Children who grow up without siblings have a more than 50 percent higher risk of being overweight or obese than children with siblings, notes a new research paper published in Nutrition and Diabetes. The study involved more than 12,000 children aged between 2 and 9 and covered eight European countries.
In the study, the children's measured BMI was linked to a parental questionnaire that included questions relating to the children's eating habits, television viewing habits and amount of outdoor play time. The results were controlled for other influential factors, such as gender, birth weight and parental weight.
"Our study shows that only-children play outside less often, live in households with lower levels of education more often, and are more likely to have televisions in their bedrooms. But even when we take these factors into account, the correlation between singleton status and overweight is strong. Being an only child appears to be a risk factor for overweight independent of the factors we thought might explain the difference," says Monica Hunsberger, a researcher at the University of Gothenburg who contributed to the study.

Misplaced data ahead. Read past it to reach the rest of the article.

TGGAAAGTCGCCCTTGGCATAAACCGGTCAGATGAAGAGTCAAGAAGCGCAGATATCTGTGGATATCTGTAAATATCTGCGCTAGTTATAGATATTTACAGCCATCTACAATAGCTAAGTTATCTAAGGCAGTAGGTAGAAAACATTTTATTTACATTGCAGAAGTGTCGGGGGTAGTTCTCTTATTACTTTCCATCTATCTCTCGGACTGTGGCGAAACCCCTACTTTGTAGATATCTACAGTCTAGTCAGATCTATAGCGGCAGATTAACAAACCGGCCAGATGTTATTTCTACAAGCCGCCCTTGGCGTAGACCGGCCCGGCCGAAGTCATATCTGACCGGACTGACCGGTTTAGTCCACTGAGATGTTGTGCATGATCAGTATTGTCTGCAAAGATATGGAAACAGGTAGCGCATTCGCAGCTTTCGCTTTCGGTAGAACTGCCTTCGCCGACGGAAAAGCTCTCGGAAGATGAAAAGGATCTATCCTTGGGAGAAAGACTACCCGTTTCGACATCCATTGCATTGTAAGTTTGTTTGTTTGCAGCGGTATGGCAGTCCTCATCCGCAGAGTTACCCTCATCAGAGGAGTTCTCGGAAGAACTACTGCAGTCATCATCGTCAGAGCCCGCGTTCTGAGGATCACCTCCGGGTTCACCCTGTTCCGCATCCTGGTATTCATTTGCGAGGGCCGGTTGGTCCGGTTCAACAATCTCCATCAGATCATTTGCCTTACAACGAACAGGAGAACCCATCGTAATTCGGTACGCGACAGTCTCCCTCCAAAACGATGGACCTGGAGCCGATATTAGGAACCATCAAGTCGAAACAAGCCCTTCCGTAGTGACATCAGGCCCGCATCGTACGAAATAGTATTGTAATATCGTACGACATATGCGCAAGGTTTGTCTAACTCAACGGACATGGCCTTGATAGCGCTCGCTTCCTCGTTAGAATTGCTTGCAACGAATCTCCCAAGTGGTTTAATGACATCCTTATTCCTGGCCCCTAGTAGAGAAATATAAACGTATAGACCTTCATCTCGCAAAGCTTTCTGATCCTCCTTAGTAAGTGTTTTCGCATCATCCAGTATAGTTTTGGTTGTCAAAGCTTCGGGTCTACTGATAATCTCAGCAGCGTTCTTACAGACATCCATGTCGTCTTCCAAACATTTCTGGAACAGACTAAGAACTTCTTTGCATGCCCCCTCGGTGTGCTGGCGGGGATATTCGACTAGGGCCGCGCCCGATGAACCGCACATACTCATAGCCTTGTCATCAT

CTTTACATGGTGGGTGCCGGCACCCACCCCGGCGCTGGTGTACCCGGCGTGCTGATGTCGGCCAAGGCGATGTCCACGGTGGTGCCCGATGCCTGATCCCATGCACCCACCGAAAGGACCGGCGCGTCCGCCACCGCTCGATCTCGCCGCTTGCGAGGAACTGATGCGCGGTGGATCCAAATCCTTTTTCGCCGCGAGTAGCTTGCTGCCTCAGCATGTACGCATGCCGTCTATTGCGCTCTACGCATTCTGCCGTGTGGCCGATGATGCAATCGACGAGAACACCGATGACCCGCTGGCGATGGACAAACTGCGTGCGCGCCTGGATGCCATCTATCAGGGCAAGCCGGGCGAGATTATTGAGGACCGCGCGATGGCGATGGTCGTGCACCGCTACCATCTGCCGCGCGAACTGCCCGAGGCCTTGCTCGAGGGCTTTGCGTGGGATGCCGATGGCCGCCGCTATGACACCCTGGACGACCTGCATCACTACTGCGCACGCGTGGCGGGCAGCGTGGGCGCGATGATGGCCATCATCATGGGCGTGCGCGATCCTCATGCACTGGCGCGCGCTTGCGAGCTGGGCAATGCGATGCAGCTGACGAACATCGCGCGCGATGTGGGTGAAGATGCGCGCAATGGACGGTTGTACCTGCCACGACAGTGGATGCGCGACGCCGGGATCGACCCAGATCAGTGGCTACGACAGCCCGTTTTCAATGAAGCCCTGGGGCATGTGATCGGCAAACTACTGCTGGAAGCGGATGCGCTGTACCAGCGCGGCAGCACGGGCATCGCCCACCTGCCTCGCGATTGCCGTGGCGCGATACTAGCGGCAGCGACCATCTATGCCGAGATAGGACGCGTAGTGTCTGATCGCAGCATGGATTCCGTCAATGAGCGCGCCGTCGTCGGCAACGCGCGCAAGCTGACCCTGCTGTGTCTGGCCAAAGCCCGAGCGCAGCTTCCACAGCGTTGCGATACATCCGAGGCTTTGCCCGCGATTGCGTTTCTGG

Hunsberger said the findings may be due to differences in individual family environment and family structure that the researchers were not able to measure in sufficient detail. To better understand the causality, a follow-up study of these families is planned next year.
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Source: University of Gothenburg